So with these larger railroads, the more casual, ad hoc management (amenable to smaller railroads) was proving grossly insufficient for controlling larger railroad systems. Hence new methods had to be invented for mobilizing, controlling, and apportioning capital, for operating a more widely dispersed system, and for supervising thousands of specialized workmen spread over hundreds of miles. Ultimately, the larger railroads at this time solved all these efficiency problems and became the model for all large businesses. The main innovators of these new management methods were three engineers, Benjamin H. Latrobe of the Baltimore and Ohio, McCallum of the Erie, and John Edgar Thomson of the Pennsylvania. So what did they do? They first devised the functional departments and then defined the lines of authority, responsibility, and communication along with the accompanying separation of line and staff duties which became the principles of the modern U.S. corporation.
McCallum’s principles and procedures of management, like his organization chart, were new in American business. No earlier American businessman had ever had the need to develop ways to use internally generated data as instruments of management. None had shown a comparable concern for the theory and principles of organization.
McCallum developed six general principles to creating an efficient system of operations:
He also proposed a core principle of management:
“All that is required to render the efforts of railroad companies in every respect equal to that of individuals, is a rigid system of personal accountability through every grade of service. That, my friends, is the impetus behind the org chart: a rigid system of personal accountability throughout every grade of the organization.”
So with a larger scale of business new management concepts, data and tools became both essential and the norm.
What did the first organization chart look like? McCallum started with a clear concept of organization (Figure 1.) and then broke it into a hierarchical outline as seen in Figure 2.
Figure 1. Principal Officers Functions. Image: Wikipedia Figure 2. A Hierarchy of Functions. Image: Wikipedia
Based on these prerequisites, here is the organization chart McCallum developed. This was his Organization Scheme (first divisions, then subordination)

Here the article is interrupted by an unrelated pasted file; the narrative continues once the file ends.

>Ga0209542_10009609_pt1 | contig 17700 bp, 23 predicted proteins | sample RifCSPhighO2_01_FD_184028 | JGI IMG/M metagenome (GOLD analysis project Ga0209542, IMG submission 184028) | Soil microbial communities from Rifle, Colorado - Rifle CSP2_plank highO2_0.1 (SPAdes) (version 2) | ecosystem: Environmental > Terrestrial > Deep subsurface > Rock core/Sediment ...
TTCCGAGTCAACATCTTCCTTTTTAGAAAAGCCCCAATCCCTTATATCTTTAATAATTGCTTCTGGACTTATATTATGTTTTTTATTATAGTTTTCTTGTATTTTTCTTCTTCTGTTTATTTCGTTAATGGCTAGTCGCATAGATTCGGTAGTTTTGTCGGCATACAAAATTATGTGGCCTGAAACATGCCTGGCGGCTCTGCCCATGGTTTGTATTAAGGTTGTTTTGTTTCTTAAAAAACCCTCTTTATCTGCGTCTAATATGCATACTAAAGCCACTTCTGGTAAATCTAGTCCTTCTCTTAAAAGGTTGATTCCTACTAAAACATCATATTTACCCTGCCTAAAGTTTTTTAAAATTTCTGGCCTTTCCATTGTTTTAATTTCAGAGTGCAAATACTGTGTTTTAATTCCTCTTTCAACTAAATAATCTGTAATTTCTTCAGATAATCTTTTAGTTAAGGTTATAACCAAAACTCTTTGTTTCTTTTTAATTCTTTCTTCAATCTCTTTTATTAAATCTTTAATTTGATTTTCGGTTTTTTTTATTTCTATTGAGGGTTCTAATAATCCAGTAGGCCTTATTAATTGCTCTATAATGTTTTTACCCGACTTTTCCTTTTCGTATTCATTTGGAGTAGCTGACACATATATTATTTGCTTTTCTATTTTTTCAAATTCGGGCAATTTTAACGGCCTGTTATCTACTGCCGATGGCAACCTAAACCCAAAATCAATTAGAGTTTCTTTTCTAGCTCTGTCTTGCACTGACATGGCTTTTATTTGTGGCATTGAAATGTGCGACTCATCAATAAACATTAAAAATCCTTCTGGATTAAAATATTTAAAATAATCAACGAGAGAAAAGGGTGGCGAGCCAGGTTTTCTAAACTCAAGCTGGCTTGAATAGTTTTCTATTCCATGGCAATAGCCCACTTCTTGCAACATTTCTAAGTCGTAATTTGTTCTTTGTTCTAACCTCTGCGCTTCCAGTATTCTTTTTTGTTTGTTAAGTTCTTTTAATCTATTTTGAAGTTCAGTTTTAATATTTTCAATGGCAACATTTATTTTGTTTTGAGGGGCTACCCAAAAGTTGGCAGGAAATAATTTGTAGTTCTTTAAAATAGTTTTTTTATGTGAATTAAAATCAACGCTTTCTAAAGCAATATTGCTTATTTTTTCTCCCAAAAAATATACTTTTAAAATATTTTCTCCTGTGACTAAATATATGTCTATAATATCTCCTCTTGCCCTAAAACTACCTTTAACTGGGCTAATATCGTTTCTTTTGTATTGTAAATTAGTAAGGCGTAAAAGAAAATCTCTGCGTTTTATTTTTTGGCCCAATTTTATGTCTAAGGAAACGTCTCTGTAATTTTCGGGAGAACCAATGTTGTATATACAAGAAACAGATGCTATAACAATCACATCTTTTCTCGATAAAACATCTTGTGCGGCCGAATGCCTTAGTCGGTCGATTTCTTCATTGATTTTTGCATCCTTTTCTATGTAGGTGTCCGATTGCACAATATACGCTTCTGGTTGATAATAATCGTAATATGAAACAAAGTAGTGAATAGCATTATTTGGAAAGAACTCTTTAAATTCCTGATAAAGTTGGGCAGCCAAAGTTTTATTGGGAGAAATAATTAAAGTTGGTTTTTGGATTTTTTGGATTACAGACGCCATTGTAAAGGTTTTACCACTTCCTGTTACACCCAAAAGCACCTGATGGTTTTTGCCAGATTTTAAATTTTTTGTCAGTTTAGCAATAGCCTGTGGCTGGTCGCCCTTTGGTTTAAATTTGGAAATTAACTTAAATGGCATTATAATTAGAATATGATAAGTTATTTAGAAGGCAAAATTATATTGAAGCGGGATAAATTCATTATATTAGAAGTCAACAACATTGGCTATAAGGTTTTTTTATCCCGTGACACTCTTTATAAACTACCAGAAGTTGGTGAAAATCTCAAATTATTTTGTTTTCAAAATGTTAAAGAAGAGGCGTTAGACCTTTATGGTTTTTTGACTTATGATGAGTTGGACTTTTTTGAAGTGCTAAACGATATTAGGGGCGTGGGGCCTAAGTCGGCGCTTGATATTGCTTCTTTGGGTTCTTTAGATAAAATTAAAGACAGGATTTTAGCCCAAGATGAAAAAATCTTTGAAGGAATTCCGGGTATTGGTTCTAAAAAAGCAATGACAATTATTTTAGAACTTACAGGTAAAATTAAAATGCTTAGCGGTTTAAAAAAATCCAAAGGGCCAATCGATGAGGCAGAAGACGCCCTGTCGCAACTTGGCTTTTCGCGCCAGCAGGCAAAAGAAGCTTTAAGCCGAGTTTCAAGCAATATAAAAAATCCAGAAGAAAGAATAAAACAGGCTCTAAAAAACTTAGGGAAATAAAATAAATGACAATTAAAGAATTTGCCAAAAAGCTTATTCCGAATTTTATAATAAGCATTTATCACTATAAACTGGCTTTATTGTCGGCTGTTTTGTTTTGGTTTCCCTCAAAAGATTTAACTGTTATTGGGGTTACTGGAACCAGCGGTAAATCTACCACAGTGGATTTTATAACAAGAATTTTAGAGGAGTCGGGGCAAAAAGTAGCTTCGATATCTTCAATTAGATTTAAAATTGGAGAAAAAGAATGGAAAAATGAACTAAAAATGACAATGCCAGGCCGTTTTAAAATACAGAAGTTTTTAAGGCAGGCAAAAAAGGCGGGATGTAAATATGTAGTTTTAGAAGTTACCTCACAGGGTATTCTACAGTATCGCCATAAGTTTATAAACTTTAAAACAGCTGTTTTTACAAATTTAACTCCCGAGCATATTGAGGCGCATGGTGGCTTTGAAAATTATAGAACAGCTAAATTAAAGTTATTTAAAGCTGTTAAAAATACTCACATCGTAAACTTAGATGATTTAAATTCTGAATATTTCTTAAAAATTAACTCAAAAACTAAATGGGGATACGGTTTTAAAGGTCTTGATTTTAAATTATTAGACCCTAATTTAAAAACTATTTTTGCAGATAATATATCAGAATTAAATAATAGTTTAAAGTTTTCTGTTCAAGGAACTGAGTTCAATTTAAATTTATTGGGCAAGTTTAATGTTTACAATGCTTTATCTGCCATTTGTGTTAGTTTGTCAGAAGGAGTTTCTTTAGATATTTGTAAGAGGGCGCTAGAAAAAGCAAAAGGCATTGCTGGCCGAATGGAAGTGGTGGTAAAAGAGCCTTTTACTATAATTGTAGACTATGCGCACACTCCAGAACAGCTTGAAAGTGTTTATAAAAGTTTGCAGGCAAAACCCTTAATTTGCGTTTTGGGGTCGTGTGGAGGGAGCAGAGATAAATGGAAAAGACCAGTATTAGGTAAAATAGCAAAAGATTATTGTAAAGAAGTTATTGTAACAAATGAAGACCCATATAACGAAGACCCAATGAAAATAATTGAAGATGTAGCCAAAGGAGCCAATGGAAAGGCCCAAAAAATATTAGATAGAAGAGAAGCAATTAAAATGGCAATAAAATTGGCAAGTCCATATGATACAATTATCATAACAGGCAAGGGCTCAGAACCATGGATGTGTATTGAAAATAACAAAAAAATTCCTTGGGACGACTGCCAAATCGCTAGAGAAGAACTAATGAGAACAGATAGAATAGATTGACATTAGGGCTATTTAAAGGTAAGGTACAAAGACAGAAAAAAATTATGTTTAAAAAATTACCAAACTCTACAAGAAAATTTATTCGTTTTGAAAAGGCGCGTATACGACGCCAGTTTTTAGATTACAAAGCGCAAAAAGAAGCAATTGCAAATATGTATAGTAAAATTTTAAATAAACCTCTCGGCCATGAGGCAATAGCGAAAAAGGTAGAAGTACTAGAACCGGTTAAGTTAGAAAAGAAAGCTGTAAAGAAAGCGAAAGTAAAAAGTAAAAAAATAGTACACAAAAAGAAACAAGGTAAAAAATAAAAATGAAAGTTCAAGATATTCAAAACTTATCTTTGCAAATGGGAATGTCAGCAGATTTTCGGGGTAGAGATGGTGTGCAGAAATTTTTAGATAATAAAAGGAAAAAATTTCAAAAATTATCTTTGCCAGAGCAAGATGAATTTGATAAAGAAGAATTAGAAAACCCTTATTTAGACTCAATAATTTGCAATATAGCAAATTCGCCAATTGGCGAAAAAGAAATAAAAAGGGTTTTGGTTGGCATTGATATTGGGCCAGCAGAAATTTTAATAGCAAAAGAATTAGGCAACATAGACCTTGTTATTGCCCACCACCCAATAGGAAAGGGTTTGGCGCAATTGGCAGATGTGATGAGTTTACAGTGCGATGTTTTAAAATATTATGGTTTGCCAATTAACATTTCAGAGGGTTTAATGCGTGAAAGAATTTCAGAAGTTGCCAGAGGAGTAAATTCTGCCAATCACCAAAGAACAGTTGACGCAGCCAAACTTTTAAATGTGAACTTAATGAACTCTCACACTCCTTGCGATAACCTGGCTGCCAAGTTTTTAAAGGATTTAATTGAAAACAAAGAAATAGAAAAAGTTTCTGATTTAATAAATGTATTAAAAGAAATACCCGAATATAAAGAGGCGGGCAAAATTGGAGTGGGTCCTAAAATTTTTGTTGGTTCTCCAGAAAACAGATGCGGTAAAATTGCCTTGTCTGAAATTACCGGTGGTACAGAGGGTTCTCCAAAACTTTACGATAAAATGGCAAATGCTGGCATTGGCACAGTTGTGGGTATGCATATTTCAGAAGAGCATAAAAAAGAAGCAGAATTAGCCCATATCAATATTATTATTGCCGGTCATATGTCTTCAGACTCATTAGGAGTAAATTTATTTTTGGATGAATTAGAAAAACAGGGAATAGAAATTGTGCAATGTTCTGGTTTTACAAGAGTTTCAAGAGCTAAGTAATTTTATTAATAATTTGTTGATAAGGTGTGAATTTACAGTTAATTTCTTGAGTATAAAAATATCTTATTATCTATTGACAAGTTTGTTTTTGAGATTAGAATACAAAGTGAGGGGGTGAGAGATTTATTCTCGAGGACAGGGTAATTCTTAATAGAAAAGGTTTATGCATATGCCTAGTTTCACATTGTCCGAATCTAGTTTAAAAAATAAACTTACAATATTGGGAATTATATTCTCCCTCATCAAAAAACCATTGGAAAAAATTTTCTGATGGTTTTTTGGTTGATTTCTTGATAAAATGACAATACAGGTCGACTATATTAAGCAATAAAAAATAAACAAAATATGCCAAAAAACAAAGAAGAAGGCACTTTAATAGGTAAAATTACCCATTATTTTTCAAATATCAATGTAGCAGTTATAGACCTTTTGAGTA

Image: McKinsey & Company
Instead of the top-down structure we’re most familiar with, the chart flows upwards like the branches of a tree. The president and board of directors, and the power of the organization, is centralized at the core. Much of the day-to-day responsibility was distributed to the lower-level staff (superintendents). The theory was that those closest to the tracks were in the best position to make operational decisions and quash any operational inefficiencies.
The detail of the graphic here is perhaps difficult to read, but this org chart diagram was a management tool that was instrumental in helping McCallum and his management operate the Erie Railroad both effectively and efficiently.
The internal data that was used in the development of this chart was very helpful in delegating tasks to the right person and obtaining critical information to run the business./p>
Today, we deal with inconceivably large amounts of data that is made comprehensible only by modern technology. Back in the 19th century, big data meant something entirely different, but managing it was as vital then as it is today.
We’ve learned how the org chart came into existence and its usefulness as a management tool. Most businesses today use org charts, but not all use them in the same fashion. McCallum’s org chart was a work of art and took much time to create, which was probably tolerable considering the slower pace of business change in the 1880s. Today the demands placed on business require far faster responses to change. Tools that enable quick reorganization or redeployment of personnel give a competitive advantage to those that use them.